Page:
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Neglected Features of the Safe Minimum Standard: Socio-economic and Institutional Dimensions

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  • Irmi Seidl
  • Clem Tisdell

Abstract

This article describes and critically investigates core features of the safe minimum standard of conservation (SMS), as outlined by Ciriacy-Wantrup, which have been neglected, de-emphasized or poorly interpreted. Different ensuing interpretations and developments of SMS, aimed at giving it a theoretical basis and operationalizing it, are scrutinized. It is shown that the definition of features such as irreversibility, uncertainty, threshold and critical zone imply a socio-economic and institutional approach of SMS. Hence, endeavors to find a formal and positive foundation (game theory) or to identify SMS as an adjunct to cost-benefit analysis are unsuccessful. Rather, approaches assigning the definition of acceptable resource use to politics and society conform with SMS (e.g. by political norm setting or societal discourse). Furthermore, the paper discusses close normative relatives of SMS and identifies intragenerational distributional justice as a crucial variable for setting SMS. It is argued that SMS is a socio-economic and institutional approach; this should be the basis for further discussion and development of SMS.

Suggested Citation

  • Irmi Seidl & Clem Tisdell, 2001. "Neglected Features of the Safe Minimum Standard: Socio-economic and Institutional Dimensions," Review of Social Economy, Taylor & Francis Journals, vol. 59(4), pages 417-442.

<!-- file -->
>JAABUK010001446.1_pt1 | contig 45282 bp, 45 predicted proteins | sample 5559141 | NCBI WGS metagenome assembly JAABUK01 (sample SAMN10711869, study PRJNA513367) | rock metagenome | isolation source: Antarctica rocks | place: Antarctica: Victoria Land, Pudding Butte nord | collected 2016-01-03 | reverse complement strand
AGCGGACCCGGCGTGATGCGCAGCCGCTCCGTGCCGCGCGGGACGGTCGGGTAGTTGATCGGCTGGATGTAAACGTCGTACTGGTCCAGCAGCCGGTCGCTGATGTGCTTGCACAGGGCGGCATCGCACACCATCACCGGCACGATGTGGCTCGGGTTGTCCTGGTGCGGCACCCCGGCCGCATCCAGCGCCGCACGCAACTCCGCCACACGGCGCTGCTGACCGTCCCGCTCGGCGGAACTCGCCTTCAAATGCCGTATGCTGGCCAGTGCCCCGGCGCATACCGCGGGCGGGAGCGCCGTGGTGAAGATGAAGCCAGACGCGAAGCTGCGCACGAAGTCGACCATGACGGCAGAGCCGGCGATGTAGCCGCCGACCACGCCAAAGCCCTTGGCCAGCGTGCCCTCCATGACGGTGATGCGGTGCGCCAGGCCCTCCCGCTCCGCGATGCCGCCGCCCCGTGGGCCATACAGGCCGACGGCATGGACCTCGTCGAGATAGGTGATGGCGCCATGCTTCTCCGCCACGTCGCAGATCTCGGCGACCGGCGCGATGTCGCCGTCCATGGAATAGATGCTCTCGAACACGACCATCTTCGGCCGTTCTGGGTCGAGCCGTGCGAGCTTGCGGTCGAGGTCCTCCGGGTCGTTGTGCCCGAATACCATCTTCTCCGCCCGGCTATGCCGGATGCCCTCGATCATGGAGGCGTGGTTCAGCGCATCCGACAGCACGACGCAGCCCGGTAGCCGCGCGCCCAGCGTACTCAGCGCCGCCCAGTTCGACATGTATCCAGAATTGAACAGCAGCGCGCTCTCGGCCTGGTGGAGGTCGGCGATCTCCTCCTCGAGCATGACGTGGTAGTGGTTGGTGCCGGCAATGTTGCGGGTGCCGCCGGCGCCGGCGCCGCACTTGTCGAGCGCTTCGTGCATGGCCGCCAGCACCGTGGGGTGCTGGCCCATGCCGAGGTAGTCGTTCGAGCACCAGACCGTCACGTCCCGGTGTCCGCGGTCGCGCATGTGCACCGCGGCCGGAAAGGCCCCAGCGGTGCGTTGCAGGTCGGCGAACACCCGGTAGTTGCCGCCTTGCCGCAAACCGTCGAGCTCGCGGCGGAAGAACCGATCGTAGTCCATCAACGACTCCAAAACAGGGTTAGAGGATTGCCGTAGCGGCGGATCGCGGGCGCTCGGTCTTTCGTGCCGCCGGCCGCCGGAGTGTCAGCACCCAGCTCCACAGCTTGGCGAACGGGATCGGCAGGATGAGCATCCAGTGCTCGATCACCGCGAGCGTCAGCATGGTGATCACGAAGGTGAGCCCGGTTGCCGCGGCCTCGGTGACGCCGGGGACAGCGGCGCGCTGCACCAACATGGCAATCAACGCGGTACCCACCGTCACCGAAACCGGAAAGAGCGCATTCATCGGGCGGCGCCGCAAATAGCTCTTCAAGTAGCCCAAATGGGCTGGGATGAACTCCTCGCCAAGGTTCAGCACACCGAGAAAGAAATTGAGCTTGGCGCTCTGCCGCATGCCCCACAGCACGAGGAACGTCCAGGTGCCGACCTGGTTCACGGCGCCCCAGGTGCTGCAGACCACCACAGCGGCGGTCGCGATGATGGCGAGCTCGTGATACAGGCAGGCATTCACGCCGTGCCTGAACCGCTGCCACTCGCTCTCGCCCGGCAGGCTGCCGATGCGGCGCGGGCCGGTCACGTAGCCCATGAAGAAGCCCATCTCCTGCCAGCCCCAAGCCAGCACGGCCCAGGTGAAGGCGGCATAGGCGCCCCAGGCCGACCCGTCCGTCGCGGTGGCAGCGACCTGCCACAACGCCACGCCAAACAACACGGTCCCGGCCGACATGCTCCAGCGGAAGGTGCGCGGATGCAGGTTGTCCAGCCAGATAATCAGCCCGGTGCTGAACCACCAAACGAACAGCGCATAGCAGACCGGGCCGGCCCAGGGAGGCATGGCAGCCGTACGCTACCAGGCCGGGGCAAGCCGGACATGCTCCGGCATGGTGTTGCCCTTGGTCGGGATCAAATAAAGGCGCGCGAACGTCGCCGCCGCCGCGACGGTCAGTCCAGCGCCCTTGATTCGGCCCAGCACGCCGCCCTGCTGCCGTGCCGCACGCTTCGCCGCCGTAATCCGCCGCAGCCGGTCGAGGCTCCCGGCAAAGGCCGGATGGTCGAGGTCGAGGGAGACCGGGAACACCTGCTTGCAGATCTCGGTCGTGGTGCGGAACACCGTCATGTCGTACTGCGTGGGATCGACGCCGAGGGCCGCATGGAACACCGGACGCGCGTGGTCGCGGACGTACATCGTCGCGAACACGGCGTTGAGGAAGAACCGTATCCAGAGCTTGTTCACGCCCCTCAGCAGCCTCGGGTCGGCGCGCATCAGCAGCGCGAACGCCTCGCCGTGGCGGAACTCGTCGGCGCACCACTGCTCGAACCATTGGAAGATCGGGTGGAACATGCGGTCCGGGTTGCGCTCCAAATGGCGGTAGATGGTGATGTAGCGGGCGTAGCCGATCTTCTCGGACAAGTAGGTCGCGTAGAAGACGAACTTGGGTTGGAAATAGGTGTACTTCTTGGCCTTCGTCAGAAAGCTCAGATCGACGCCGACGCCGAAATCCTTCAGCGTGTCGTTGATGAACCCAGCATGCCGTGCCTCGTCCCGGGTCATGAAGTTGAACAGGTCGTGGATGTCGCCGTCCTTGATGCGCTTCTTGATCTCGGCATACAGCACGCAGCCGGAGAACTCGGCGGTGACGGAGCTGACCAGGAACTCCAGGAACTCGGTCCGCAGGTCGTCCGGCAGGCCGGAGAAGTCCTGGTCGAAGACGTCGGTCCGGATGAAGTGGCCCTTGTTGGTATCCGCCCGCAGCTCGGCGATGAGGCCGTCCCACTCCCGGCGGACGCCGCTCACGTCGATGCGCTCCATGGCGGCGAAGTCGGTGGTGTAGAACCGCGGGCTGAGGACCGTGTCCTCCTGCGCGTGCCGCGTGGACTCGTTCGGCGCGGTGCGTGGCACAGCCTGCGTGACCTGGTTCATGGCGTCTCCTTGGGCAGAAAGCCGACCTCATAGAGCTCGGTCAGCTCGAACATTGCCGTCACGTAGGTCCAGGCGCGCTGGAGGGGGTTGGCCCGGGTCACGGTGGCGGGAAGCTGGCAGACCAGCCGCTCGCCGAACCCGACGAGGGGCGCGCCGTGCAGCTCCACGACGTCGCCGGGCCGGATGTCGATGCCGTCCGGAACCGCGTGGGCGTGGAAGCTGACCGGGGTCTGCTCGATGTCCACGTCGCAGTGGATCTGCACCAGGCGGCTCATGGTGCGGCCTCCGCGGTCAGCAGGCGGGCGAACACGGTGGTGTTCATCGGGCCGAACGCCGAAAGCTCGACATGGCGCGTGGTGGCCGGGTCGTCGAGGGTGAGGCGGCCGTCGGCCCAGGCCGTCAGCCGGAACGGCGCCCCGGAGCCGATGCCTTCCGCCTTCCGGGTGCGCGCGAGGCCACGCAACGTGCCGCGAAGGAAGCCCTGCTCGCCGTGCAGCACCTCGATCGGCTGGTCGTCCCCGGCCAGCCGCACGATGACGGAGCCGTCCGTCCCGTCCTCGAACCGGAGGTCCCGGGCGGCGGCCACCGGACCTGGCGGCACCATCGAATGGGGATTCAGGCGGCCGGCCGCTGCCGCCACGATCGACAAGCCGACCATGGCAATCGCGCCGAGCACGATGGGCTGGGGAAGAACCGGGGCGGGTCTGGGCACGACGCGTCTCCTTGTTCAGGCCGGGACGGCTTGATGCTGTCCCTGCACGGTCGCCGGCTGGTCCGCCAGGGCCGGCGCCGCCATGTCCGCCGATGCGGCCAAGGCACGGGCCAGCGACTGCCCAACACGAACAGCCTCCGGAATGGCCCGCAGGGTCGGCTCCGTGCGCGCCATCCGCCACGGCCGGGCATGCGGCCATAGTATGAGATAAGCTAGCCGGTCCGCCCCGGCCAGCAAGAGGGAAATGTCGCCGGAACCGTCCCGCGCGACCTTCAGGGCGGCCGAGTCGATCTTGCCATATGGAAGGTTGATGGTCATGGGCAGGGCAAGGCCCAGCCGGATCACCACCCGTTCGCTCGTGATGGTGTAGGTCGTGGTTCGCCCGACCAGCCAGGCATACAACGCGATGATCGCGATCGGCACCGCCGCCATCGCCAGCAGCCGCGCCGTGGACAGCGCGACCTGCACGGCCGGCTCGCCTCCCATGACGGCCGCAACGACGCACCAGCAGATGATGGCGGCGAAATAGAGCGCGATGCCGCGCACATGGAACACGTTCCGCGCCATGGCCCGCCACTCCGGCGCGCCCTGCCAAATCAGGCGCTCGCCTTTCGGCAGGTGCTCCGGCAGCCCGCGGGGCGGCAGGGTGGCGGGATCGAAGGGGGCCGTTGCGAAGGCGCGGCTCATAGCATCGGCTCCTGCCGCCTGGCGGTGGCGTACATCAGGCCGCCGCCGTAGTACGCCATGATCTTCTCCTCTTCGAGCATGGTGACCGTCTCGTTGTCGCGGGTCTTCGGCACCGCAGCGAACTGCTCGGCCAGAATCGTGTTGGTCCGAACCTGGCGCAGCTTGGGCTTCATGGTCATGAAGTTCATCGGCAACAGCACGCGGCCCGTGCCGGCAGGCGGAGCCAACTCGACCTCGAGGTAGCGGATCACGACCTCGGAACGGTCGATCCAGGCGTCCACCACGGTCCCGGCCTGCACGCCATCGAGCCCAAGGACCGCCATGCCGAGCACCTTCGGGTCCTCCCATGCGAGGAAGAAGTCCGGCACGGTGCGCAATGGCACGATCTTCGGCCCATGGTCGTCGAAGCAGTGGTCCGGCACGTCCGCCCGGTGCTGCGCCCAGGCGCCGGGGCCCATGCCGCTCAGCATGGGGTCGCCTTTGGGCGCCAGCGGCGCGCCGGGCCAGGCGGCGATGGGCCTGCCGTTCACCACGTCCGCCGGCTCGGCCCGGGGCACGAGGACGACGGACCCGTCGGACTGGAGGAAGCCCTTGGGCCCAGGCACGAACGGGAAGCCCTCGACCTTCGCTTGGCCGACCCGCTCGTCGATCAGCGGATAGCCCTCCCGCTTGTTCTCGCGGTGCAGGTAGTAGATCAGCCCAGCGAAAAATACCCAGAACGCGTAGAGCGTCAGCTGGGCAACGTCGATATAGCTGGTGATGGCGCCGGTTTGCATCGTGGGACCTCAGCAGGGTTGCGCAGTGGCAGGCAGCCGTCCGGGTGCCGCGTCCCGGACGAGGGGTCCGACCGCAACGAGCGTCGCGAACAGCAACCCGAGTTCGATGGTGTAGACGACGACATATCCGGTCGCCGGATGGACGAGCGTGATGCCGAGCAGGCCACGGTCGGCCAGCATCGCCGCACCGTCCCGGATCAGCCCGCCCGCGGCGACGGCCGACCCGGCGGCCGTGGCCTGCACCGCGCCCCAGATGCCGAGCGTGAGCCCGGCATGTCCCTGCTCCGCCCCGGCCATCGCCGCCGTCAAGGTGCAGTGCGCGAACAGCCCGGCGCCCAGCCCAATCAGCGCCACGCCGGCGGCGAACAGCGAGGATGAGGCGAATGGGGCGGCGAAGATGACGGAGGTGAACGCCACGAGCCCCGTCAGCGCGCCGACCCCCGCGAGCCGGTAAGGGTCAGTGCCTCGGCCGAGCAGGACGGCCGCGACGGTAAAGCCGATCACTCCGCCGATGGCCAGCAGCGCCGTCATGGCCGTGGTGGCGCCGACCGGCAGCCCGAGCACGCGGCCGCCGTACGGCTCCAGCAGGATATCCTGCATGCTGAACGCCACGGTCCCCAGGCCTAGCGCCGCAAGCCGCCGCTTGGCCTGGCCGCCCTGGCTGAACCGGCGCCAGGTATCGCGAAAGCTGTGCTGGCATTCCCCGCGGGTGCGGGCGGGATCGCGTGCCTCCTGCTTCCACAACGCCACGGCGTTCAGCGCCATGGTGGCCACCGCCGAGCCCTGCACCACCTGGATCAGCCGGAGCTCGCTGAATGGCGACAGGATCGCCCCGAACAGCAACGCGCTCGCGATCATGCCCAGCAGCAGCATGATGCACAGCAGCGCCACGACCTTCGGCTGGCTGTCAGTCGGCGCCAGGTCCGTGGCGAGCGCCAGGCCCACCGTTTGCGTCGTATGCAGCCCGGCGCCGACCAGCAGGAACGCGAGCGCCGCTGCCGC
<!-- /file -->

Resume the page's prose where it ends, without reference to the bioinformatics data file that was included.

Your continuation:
• Handle: RePEc:taf:rsocec:v:59:y:2001:i:4:p:417-442
    DOI: 10.1080/00346760110081553
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    References listed on IDEAS

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    5. Tisdell, Clem, 1990. "Economics and the debate about preservation of species, crop varieties and genetic diversity," Ecological Economics, Elsevier, vol. 2(1), pages 77-90, April.
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    11. Robert P. Berrens & David S. Brookshire & Michael McKee & Christian Schmidt, 1998. "Implementing the Safe Minimum Standard Approach: Two Case Studies from the U.S. Endangered Species Act," Land Economics, University of Wisconsin Press, vol. 74(2), pages 147-161.
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    Cited by:

    1. Bandara, Ranjith & Tisdell, Clement A., 2003. "Willingness to pay for different degrees of Abundance of Elephants," Economics, Ecology and Environment Working Papers 48966, University of Queensland, School of Economics.
    2. Tisdell, Clem, 2003. "Socioeconomic causes of loss of animal genetic diversity: analysis and assessment," Ecological Economics, Elsevier, vol. 45(3), pages 365-376, July.

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